The US Fed meeting on Wednesday was one of the key financial market events of the week. The Fed’s December rate hike was followed up with decidedly more dovish rhetoric at the March meeting and investors were anxious over any modification in the wording to signal a change in policy.
Fed Chair Janet Yellen played it safe. She removed the reference over global growth concerns, but reiterated that the Fed will move cautiously in hiking rates. The Fed’s focus returned to the US which they noted have slowed during the first quarter, but they highlighted that strong hiring and income gains have the potential to reignite consumer spending and propel economic growth over coming months.
Hence the door for a June rate hike was kept firmly open. The US economy indeed stalled during the first quarter as GDP growth slowed down from 1.4% in the final quarter of last year to 0.5%. This was the third year in a row that first quarter growth showed a seasonal slowdown. The deceleration could largely be explained by weak business investment, a slowdown in exports due to the stronger dollar and lower government spending.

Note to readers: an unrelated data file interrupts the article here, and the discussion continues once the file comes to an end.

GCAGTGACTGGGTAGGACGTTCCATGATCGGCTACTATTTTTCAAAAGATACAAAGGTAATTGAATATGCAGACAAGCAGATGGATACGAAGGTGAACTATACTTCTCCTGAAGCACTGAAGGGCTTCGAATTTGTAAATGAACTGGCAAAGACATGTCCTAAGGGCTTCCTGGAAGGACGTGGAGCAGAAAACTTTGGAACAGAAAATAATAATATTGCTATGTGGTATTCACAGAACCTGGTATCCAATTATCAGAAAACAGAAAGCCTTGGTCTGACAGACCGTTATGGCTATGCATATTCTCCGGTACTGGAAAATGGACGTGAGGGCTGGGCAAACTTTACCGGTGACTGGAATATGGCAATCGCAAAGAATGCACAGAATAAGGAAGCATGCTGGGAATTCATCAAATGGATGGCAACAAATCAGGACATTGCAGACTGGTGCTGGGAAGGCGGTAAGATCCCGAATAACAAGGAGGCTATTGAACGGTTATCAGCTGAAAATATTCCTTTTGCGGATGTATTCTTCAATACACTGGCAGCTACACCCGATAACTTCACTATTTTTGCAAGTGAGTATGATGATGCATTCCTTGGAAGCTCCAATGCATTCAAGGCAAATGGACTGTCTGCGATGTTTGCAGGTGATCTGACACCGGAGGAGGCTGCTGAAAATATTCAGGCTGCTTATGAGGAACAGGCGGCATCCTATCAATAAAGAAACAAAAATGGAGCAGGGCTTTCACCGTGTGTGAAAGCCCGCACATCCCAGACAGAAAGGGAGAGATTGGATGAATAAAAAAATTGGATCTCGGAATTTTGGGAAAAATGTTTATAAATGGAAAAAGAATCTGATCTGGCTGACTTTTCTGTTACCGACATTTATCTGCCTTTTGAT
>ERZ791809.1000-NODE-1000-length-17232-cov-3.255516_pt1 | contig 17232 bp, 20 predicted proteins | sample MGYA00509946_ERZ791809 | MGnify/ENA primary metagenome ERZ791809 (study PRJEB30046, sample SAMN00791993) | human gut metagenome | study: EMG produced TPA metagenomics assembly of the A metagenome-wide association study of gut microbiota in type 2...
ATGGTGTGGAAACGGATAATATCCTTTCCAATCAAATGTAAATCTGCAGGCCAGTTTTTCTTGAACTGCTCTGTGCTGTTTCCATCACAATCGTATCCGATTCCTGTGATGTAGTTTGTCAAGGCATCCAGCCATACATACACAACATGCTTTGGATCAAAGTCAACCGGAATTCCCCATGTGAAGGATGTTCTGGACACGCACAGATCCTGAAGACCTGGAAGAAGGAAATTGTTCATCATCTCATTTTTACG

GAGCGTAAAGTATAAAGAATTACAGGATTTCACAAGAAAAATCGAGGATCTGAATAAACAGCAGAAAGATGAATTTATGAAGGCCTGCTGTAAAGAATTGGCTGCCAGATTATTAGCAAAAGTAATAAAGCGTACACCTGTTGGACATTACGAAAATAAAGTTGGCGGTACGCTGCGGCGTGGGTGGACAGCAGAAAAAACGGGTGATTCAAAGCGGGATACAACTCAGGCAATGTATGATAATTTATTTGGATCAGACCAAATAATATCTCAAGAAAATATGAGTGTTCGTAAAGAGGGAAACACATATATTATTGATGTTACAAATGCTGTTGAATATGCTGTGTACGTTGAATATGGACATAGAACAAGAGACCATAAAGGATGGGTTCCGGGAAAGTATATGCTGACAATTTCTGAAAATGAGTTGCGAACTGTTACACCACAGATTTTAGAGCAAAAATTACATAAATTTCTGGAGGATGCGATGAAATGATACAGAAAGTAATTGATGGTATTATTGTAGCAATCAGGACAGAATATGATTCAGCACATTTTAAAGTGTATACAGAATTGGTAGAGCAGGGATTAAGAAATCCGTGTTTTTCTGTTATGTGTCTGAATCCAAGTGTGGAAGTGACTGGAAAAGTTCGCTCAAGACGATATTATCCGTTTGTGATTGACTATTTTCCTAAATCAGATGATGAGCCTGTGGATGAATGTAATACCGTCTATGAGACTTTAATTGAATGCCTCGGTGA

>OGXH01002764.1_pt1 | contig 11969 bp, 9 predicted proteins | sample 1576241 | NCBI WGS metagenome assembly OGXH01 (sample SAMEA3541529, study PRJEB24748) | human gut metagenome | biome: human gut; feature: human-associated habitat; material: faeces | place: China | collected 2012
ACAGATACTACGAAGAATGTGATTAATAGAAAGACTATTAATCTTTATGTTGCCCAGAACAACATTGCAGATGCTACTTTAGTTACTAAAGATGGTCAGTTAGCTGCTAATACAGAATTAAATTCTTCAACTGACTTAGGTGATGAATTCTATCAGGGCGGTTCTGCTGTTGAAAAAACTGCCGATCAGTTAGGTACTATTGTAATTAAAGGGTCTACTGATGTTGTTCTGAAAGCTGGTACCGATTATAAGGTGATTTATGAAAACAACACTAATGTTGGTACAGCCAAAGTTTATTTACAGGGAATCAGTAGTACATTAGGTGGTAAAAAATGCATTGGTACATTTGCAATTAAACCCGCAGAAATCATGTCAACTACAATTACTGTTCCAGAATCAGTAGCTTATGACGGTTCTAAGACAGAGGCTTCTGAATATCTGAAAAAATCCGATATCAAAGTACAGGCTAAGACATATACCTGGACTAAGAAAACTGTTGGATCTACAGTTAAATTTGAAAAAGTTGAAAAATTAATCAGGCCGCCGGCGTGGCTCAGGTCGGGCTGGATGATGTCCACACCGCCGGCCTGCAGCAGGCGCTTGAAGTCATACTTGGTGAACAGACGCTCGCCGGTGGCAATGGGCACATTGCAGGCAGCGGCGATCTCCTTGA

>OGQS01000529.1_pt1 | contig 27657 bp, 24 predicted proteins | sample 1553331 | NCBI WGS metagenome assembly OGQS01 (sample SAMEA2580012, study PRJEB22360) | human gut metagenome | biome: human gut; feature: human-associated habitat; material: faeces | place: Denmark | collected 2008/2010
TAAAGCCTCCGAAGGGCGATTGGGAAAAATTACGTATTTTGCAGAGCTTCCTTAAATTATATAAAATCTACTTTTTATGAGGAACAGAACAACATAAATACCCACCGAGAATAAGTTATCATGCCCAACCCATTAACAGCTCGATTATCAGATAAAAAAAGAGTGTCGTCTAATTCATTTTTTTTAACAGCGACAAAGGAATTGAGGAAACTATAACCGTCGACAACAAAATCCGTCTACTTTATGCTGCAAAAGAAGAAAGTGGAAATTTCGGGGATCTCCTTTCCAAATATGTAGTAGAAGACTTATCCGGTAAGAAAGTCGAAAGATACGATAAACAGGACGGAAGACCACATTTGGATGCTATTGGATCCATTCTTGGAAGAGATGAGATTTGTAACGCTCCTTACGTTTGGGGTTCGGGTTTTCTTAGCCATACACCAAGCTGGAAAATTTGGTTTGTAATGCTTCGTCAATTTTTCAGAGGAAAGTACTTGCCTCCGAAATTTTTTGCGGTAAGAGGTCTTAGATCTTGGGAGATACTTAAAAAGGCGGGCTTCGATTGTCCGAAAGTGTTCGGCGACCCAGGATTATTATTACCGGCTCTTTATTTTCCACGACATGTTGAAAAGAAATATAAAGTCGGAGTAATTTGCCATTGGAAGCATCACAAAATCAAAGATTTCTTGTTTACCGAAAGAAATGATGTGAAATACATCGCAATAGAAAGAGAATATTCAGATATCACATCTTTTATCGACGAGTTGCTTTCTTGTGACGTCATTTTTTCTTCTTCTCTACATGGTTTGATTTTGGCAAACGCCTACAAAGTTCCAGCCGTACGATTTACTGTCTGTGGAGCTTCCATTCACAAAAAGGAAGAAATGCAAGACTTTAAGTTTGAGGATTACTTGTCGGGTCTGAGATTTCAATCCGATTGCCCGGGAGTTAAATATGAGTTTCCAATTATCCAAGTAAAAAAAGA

The UK economy also reported disappointing first quarter results. GDP expanded by a mere 0.4% during this period. The services sector, which accounts for more than ¾ of growth showed resilience, but output in construction, agriculture and construction all contracted.